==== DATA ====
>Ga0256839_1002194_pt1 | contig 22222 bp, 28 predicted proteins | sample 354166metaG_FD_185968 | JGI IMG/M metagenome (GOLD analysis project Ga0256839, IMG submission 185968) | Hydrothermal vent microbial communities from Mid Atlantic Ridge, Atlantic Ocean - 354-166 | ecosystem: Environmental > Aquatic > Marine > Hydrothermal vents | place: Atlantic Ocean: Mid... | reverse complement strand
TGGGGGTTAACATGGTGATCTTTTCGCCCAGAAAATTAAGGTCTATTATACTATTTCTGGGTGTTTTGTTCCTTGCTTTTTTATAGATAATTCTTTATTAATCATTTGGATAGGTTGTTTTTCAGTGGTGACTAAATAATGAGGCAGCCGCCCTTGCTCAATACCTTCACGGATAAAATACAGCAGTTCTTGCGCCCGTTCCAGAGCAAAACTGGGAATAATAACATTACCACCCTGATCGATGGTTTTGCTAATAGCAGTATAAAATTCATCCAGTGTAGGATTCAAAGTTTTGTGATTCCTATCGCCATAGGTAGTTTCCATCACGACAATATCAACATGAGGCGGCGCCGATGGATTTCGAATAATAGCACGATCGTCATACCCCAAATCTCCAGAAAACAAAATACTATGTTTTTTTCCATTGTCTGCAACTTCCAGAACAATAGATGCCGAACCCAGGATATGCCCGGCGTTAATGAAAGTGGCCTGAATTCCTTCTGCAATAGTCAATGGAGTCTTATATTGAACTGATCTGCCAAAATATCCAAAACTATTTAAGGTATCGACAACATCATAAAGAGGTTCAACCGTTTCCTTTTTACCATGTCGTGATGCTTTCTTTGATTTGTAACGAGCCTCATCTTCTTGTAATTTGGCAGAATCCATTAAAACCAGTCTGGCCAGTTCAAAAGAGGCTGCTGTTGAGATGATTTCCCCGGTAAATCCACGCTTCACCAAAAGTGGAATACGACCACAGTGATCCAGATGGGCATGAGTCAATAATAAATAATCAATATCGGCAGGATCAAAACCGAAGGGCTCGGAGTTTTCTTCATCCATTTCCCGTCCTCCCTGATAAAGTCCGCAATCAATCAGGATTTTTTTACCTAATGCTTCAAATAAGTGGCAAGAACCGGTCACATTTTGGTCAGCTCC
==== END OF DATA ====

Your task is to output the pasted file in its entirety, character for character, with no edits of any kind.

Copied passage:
>Ga0256839_1002194_pt1 | contig 22222 bp, 28 predicted proteins | sample 354166metaG_FD_185968 | JGI IMG/M metagenome (GOLD analysis project Ga0256839, IMG submission 185968) | Hydrothermal vent microbial communities from Mid Atlantic Ridge, Atlantic Ocean - 354-166 | ecosystem: Environmental > Aquatic > Marine > Hydrothermal vents | place: Atlantic Ocean: Mid... | reverse complement strand
TGGGGGTTAACATGGTGATCTTTTCGCCCAGAAAATTAAGGTCTATTATACTATTTCTGGGTGTTTTGTTCCTTGCTTTTTTATAGATAATTCTTTATTAATCATTTGGATAGGTTGTTTTTCAGTGGTGACTAAATAATGAGGCAGCCGCCCTTGCTCAATACCTTCACGGATAAAATACAGCAGTTCTTGCGCCCGTTCCAGAGCAAAACTGGGAATAATAACATTACCACCCTGATCGATGGTTTTGCTAATAGCAGTATAAAATTCATCCAGTGTAGGATTCAAAGTTTTGTGATTCCTATCGCCATAGGTAGTTTCCATCACGACAATATCAACATGAGGCGGCGCCGATGGATTTCGAATAATAGCACGATCGTCATACCCCAAATCTCCAGAAAACAAAATACTATGTTTTTTTCCATTGTCTGCAACTTCCAGAACAATAGATGCCGAACCCAGGATATGCCCGGCGTTAATGAAAGTGGCCTGAATTCCTTCTGCAATAGTCAATGGAGTCTTATATTGAACTGATCTGCCAAAATATCCAAAACTATTTAAGGTATCGACAACATCATAAAGAGGTTCAACCGTTTCCTTTTTACCATGTCGTGATGCTTTCTTTGATTTGTAACGAGCCTCATCTTCTTGTAATTTGGCAGAATCCATTAAAACCAGTCTGGCCAGTTCAAAAGAGGCTGCTGTTGAGATGATTTCCCCGGTAAATCCACGCTTCACCAAAAGTGGAATACGACCACAGTGATCCAGATGGGCATGAGTCAATAATAAATAATCAATATCGGCAGGATCAAAACCGAAGGGCTCGGAGTTTTCTTCATCCATTTCCCGTCCTCCCTGATAAAGTCCGCAATCAATCAGGATTTTTTTACCTAATGCTTCAAATAAGTGGCAAGAACCGGTCACATTTTGGTCAGCTCC